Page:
Important notes regarding your average cost base on funds when dividends are re-invested:
Be careful assessing the performance of your mutual fund when dividends are re-invested. Most mutual funds pay monthly, quarterly or annual dividends. These dividends lower the unit price of your fund, but give you more units of the fund if you have chosen to re-invest (as 99% of investors do). Thus your fund may drop in price suddenly at the end of the year, and by looking at your fund's cost vs. today's price, you may conclude your fund has not appreciated, even though it has. Don't panic. See the example below:
|Dec 30||$6||2,000||$12,000||($1 dividend reinvest)|
In the example above, your average cost and current unit price are the same at $5, but your fund is up 20%. We are required to calculate cost this way for tax purposes but it can be very misleading to the average investor when trying to evaluate investment performance. Focus instead on your total plan growth to see how your investments are doing. If your fund pays dividends, you can expect your unit price to look like this over time:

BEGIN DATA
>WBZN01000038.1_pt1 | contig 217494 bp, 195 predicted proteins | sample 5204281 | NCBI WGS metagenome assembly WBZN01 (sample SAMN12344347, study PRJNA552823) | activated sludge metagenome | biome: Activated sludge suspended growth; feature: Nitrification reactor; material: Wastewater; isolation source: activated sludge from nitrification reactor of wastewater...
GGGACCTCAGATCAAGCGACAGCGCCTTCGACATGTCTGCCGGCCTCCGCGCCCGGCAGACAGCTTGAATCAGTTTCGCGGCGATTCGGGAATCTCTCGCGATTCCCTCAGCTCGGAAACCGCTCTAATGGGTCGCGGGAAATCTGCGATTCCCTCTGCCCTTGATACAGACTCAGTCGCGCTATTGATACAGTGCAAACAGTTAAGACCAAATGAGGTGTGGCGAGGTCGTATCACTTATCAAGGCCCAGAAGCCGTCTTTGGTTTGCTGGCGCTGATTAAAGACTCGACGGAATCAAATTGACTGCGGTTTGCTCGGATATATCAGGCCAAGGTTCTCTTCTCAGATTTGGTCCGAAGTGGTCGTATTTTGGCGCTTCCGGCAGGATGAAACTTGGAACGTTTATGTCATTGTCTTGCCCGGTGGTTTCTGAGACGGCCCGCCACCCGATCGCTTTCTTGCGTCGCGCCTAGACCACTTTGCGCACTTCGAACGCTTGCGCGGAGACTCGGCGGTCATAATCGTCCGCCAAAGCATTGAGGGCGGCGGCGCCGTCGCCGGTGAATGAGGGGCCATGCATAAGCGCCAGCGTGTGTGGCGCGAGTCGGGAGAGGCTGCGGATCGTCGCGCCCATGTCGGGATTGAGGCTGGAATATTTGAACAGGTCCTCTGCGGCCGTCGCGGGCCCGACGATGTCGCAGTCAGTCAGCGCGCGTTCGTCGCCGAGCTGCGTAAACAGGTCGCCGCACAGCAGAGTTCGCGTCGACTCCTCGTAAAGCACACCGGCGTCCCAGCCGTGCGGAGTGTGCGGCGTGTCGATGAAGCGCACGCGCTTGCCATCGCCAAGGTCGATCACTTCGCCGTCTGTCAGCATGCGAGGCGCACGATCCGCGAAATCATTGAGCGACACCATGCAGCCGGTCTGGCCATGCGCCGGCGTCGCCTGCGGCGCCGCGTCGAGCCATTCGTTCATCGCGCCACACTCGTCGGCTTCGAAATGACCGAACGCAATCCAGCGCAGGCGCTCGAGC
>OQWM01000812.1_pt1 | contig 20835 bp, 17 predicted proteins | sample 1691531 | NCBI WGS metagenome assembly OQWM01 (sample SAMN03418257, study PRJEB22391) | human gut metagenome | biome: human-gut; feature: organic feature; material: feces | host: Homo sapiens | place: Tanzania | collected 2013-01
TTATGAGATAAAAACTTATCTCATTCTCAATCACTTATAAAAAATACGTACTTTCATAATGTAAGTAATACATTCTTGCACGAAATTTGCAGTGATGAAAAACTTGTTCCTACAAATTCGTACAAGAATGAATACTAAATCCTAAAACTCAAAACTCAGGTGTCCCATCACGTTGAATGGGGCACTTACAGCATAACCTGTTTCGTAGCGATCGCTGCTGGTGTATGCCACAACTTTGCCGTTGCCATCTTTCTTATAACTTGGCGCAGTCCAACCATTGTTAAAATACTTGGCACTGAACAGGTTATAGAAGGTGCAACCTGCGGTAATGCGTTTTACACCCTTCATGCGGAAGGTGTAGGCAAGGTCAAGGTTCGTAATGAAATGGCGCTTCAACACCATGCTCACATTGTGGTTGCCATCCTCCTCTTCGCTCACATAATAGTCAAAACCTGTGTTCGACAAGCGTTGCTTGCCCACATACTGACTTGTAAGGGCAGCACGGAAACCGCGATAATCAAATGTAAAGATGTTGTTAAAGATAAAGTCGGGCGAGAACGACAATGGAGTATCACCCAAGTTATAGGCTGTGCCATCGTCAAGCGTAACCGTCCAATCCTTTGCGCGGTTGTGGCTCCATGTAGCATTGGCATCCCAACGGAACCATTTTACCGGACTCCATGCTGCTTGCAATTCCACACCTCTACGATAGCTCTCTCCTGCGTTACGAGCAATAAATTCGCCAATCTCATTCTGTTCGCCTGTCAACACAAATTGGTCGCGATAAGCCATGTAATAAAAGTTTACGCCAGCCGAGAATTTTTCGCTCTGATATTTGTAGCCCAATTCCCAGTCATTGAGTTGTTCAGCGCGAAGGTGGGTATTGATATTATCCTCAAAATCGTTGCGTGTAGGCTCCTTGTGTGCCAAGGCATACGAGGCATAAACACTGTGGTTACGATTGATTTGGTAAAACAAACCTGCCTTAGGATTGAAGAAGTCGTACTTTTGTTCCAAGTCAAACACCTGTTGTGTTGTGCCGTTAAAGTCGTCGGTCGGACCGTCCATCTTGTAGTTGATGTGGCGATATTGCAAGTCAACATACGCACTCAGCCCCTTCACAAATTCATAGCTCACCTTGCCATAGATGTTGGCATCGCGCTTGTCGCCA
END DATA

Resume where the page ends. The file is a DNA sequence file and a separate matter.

Dynamic Mutual Funds has produced an excellent piece which shows an illustrative example of dividend reinvestment and its impact on share price and returns:
Take a look at the fund's returns with dividends reinvested over a specific time period here, or contact us for a free comprehensive analysis of your fund's performance over various time frames.
Don't forget that any reinvested distributions from your mutual funds held outside your RRSP or registered retirement income fund should be added to your original adjusted cost base of the mutual funds. It's easy to forget this, particularly if you're preparing your own tax returns. Keeping track of the new adjusted cost base each year will mean you will avoid a double-tax problem when you eventually sell of your mutual funds.
Where can you get the information on these reinvested distributions? Check the periodic statements you receive. The book value reflected in these statements should be your true adjusted cost base, though it's worth double checking the numbers.
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